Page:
Where Schmitz and Lerotić’s films translate true experiences into fictional scripts, Raúl Capdevila’s “Western documentary”, as Seville Film Festival aptly describes his latest non-fiction feature, Remainders, saw the Spanish director turn a lens directly onto his family’s small farm, coming under pressure from the Corporation Next Door. Although the film is firmly grounded in the director’s native region of Aragon, the issue he explores is, as Capdevila notes, something happening “not only in my village, but all over the world”. In a creative departure from strait-laced observational documentary, Capdevila adopts themes and stylistic elements, like music and titles, from the Western genre, and replaces a cowboy with a farmer – his father – who “ends up participating the hegemonic economic system, which condemns him to integrate or disappear”. When asked how his family members felt about appearing in his film, Capdevila echoes Lerotić in recalling that “it was an organic process”, where his father didn’t so much see himself as featuring in a film, as simply putting aside a weekend for his son.

The second conversation united the directors of two films about conquest: of the impossible and of territory. Titina, a hand-drawn 2D animated comedy from Norwegian director Kajsa Næss, about “a very famous dog in the 1920s”, on paper appears to share little in common with Carlos Conceição’s latest feature, Tommy Guns, which addresses the allure of war and spectre of colonialism. But as their coffee-table conversation revealed, both films centre on ambition and the hubris of men who seek to become heroes.

Titina –one of seven animations selected for this year’s festival– illustrates the “untold story” of the Norwegian explorer Roald Amundsen in 1926 partnering with Italian airship engineer Umberto Nobile – and his small dog, Titina – to explore the North Pole. Innovatively combining archive material with animation, over 350 people worked on this tale of three core characters, whose expedition ultimately ended in bitter rivalry. As the animator and animated speaker explained, her film is a comedy, but one intended for children and adults alike, that doesn’t shy away from darker subjects rarely explored in animation, like nationalism and death. Næss relished the opportunity to represent “the biggest hero in Norway from a different angle” and, as she found “fun to recognise”, the “childish” feud between two iconic figures.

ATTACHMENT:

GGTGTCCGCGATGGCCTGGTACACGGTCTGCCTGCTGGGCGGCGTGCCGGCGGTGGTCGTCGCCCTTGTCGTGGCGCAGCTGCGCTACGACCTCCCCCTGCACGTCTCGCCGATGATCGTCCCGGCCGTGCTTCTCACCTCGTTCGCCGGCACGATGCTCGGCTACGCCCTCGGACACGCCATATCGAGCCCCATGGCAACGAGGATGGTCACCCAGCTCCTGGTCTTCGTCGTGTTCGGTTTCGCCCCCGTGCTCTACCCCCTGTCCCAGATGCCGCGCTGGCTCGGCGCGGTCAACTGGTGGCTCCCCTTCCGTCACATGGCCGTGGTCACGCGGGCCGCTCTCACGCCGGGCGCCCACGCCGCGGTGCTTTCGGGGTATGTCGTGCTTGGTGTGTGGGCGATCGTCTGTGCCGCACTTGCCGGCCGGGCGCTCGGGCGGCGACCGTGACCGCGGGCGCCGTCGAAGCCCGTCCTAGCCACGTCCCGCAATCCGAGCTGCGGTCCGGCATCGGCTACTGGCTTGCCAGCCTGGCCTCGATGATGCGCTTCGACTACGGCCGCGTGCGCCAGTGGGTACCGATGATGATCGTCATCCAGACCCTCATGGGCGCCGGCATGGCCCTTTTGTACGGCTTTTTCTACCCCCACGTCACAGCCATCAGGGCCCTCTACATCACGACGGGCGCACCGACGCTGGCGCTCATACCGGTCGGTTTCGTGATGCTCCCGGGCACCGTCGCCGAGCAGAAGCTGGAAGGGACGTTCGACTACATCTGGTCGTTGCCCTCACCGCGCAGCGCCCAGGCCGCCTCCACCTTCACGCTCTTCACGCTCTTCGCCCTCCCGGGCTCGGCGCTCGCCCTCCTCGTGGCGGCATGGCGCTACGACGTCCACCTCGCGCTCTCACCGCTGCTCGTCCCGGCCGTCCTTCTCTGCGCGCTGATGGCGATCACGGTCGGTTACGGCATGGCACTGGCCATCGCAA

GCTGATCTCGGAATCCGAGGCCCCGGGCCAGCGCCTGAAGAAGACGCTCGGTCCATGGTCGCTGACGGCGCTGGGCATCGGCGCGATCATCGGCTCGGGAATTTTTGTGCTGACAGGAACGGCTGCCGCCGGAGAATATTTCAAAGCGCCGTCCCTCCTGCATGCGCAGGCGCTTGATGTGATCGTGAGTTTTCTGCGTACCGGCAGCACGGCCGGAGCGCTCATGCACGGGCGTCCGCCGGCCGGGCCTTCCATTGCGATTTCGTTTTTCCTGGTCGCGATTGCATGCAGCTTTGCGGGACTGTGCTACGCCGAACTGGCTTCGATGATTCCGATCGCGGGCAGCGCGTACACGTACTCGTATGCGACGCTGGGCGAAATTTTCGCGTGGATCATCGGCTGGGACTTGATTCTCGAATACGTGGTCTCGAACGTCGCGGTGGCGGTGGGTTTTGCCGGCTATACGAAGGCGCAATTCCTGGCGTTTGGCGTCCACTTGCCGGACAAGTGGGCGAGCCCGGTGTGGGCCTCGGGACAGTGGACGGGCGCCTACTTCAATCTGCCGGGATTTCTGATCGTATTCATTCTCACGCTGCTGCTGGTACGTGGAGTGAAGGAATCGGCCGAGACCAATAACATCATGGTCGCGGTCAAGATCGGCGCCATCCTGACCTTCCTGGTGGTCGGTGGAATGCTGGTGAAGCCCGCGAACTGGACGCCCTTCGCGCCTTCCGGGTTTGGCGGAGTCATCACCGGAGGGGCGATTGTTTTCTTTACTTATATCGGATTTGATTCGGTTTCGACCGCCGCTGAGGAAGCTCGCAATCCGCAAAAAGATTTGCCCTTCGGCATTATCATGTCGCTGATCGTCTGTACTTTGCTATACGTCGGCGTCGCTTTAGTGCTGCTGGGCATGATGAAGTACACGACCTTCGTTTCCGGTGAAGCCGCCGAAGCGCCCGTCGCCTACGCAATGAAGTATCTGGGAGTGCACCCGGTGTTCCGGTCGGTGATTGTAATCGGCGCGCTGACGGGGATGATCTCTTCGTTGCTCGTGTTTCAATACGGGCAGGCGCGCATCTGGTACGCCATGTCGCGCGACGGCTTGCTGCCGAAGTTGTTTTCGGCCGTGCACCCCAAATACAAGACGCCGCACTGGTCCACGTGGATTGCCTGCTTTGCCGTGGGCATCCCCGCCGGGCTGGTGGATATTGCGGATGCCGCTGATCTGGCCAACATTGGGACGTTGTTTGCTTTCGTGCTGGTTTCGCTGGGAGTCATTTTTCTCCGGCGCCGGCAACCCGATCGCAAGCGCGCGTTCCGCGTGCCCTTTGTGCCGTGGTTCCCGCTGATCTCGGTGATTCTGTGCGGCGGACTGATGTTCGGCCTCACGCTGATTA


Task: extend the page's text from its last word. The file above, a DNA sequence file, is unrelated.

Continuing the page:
Næss’s film is rooted in a true story, which she researched intensively through Norwegian archives and trips to Italy, and while Tommy Guns too is set in a particular time and place –specifically, Angola in 1974, the year before the former Portuguesecolony gained independence– the director stresses how he actively sought to maintain a strong element of ambiguity. The Angola-born Portuguese filmmaker highlights that the film “does not deal with any kind of reconstruction or documentation”, but rather seeks to, in broader strokes, address fought conflicts, fascism and colonialism in a way that “someone who knows more about the wars in Vietnam, Iraq or Korea could trace parallels with their own experience”.

Much like Næss saw her (non-canine) protagonists acting like “small boys” in their feuding, Conceição similarly sees an “almost child-like complicity” in the soldiers that enacted the violence of colonialism. As he reflects with both horror and a degree of empathy, “they are engaged in criminal acts, but they are victims of the manipulation of their minds”. In voicing his hope that Tommy Guns alerts viewers to “the dangers of cyclical movements” like nationalism and fascism, that are resurfacing across Europe today, Conceição delivered an affecting finale to the festival’s Un café con series, which left attendees with empty coffee cups, but a lot of food for thought.

Kateryna Pavlyuk